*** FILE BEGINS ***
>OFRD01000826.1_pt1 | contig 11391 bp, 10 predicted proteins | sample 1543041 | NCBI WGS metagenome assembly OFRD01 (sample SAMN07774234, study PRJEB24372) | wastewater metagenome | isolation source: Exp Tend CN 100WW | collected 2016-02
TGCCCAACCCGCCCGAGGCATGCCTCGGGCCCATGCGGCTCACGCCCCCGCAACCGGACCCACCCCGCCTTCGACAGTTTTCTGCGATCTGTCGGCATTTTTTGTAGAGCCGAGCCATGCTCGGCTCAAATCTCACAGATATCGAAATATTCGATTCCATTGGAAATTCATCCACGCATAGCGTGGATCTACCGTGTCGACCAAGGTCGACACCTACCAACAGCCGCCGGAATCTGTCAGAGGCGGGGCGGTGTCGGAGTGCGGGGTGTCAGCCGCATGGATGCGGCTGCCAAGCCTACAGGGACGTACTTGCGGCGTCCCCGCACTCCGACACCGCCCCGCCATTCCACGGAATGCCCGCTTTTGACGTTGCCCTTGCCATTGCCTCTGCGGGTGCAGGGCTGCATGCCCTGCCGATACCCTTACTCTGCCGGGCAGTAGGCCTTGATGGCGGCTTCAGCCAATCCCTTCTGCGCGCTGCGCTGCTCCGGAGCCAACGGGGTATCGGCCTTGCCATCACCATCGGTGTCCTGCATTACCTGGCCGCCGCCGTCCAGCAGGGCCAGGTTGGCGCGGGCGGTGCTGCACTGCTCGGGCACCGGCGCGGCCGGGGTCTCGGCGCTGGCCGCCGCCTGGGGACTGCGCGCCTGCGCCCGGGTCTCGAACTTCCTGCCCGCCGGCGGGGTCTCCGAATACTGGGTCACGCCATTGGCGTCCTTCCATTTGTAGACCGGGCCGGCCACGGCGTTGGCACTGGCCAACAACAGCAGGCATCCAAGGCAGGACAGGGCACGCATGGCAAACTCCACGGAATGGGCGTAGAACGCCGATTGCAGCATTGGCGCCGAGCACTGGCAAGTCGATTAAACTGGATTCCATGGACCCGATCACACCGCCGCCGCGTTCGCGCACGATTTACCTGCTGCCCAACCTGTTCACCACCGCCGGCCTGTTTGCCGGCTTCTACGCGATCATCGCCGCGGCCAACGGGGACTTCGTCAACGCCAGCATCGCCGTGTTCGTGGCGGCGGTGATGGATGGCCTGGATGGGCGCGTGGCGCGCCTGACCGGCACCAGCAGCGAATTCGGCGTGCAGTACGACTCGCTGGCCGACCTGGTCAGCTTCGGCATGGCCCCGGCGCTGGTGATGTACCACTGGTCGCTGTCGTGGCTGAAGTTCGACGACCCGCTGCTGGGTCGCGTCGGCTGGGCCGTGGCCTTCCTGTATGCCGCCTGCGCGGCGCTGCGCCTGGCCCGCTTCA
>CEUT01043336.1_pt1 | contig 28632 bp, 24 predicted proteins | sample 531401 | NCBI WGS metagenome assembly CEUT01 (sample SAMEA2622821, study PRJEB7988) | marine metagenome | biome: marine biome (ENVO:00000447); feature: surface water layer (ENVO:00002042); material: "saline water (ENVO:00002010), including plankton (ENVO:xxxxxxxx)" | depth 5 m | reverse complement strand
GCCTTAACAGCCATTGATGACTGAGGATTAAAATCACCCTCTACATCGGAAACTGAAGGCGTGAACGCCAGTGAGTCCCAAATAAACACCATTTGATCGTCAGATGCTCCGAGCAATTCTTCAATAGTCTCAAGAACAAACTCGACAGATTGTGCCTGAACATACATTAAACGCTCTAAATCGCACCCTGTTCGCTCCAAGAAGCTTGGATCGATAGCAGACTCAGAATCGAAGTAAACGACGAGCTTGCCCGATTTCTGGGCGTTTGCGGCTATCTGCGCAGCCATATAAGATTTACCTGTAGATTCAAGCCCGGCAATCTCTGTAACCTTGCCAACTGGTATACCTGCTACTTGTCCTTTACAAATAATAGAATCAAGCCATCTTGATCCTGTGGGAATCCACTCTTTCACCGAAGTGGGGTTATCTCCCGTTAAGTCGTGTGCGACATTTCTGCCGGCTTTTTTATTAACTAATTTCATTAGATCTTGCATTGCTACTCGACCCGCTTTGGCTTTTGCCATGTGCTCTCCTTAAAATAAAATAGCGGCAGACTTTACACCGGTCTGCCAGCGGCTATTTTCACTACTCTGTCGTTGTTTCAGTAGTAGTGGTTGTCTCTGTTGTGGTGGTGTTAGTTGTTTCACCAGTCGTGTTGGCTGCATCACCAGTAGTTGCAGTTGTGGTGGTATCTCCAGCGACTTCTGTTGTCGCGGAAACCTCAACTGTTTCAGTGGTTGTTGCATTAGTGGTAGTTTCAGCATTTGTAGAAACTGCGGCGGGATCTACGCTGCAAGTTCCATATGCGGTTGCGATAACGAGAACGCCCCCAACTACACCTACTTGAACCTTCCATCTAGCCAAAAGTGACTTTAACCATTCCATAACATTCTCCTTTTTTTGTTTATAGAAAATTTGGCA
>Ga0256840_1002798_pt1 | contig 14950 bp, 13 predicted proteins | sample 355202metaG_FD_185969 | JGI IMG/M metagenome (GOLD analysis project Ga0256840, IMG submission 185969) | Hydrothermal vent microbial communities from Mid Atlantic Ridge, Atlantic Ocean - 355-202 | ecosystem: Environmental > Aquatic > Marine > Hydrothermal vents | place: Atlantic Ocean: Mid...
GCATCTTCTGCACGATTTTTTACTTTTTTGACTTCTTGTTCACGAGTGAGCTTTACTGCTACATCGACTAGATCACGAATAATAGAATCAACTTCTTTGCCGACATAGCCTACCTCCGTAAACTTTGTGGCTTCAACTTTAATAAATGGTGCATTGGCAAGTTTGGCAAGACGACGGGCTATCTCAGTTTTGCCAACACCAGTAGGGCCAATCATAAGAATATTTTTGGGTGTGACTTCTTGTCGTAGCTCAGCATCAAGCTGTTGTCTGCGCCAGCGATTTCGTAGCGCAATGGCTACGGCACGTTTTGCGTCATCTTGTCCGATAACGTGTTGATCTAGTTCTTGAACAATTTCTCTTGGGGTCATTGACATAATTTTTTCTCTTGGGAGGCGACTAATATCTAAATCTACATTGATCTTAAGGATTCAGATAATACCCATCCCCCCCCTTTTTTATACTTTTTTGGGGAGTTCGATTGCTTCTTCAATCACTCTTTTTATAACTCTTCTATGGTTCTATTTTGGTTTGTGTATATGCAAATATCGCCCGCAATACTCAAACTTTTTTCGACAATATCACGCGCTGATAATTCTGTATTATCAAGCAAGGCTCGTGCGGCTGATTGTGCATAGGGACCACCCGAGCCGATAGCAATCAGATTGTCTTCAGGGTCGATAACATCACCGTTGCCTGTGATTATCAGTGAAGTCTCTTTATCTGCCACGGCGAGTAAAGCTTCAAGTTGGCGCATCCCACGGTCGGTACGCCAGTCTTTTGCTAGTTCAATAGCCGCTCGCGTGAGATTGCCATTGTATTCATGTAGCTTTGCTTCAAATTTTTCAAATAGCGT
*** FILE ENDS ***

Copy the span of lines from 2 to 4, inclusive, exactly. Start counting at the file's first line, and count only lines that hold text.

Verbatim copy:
TGCCCAACCCGCCCGAGGCATGCCTCGGGCCCATGCGGCTCACGCCCCCGCAACCGGACCCACCCCGCCTTCGACAGTTTTCTGCGATCTGTCGGCATTTTTTGTAGAGCCGAGCCATGCTCGGCTCAAATCTCACAGATATCGAAATATTCGATTCCATTGGAAATTCATCCACGCATAGCGTGGATCTACCGTGTCGACCAAGGTCGACACCTACCAACAGCCGCCGGAATCTGTCAGAGGCGGGGCGGTGTCGGAGTGCGGGGTGTCAGCCGCATGGATGCGGCTGCCAAGCCTACAGGGACGTACTTGCGGCGTCCCCGCACTCCGACACCGCCCCGCCATTCCACGGAATGCCCGCTTTTGACGTTGCCCTTGCCATTGCCTCTGCGGGTGCAGGGCTGCATGCCCTGCCGATACCCTTACTCTGCCGGGCAGTAGGCCTTGATGGCGGCTTCAGCCAATCCCTTCTGCGCGCTGCGCTGCTCCGGAGCCAACGGGGTATCGGCCTTGCCATCACCATCGGTGTCCTGCATTACCTGGCCGCCGCCGTCCAGCAGGGCCAGGTTGGCGCGGGCGGTGCTGCACTGCTCGGGCACCGGCGCGGCCGGGGTCTCGGCGCTGGCCGCCGCCTGGGGACTGCGCGCCTGCGCCCGGGTCTCGAACTTCCTGCCCGCCGGCGGGGTCTCCGAATACTGGGTCACGCCATTGGCGTCCTTCCATTTGTAGACCGGGCCGGCCACGGCGTTGGCACTGGCCAACAACAGCAGGCATCCAAGGCAGGACAGGGCACGCATGGCAAACTCCACGGAATGGGCGTAGAACGCCGATTGCAGCATTGGCGCCGAGCACTGGCAAGTCGATTAAACTGGATTCCATGGACCCGATCACACCGCCGCCGCGTTCGCGCACGATTTACCTGCTGCCCAACCTGTTCACCACCGCCGGCCTGTTTGCCGGCTTCTACGCGATCATCGCCGCGGCCAACGGGGACTTCGTCAACGCCAGCATCGCCGTGTTCGTGGCGGCGGTGATGGATGGCCTGGATGGGCGCGTGGCGCGCCTGACCGGCACCAGCAGCGAATTCGGCGTGCAGTACGACTCGCTGGCCGACCTGGTCAGCTTCGGCATGGCCCCGGCGCTGGTGATGTACCACTGGTCGCTGTCGTGGCTGAAGTTCGACGACCCGCTGCTGGGTCGCGTCGGCTGGGCCGTGGCCTTCCTGTATGCCGCCTGCGCGGCGCTGCGCCTGGCCCGCTTCA
>CEUT01043336.1_pt1 | contig 28632 bp, 24 predicted proteins | sample 531401 | NCBI WGS metagenome assembly CEUT01 (sample SAMEA2622821, study PRJEB7988) | marine metagenome | biome: marine biome (ENVO:00000447); feature: surface water layer (ENVO:00002042); material: "saline water (ENVO:00002010), including plankton (ENVO:xxxxxxxx)" | depth 5 m | reverse complement strand
GCCTTAACAGCCATTGATGACTGAGGATTAAAATCACCCTCTACATCGGAAACTGAAGGCGTGAACGCCAGTGAGTCCCAAATAAACACCATTTGATCGTCAGATGCTCCGAGCAATTCTTCAATAGTCTCAAGAACAAACTCGACAGATTGTGCCTGAACATACATTAAACGCTCTAAATCGCACCCTGTTCGCTCCAAGAAGCTTGGATCGATAGCAGACTCAGAATCGAAGTAAACGACGAGCTTGCCCGATTTCTGGGCGTTTGCGGCTATCTGCGCAGCCATATAAGATTTACCTGTAGATTCAAGCCCGGCAATCTCTGTAACCTTGCCAACTGGTATACCTGCTACTTGTCCTTTACAAATAATAGAATCAAGCCATCTTGATCCTGTGGGAATCCACTCTTTCACCGAAGTGGGGTTATCTCCCGTTAAGTCGTGTGCGACATTTCTGCCGGCTTTTTTATTAACTAATTTCATTAGATCTTGCATTGCTACTCGACCCGCTTTGGCTTTTGCCATGTGCTCTCCTTAAAATAAAATAGCGGCAGACTTTACACCGGTCTGCCAGCGGCTATTTTCACTACTCTGTCGTTGTTTCAGTAGTAGTGGTTGTCTCTGTTGTGGTGGTGTTAGTTGTTTCACCAGTCGTGTTGGCTGCATCACCAGTAGTTGCAGTTGTGGTGGTATCTCCAGCGACTTCTGTTGTCGCGGAAACCTCAACTGTTTCAGTGGTTGTTGCATTAGTGGTAGTTTCAGCATTTGTAGAAACTGCGGCGGGATCTACGCTGCAAGTTCCATATGCGGTTGCGATAACGAGAACGCCCCCAACTACACCTACTTGAACCTTCCATCTAGCCAAAAGTGACTTTAACCATTCCATAACATTCTCCTTTTTTTGTTTATAGAAAATTTGGCA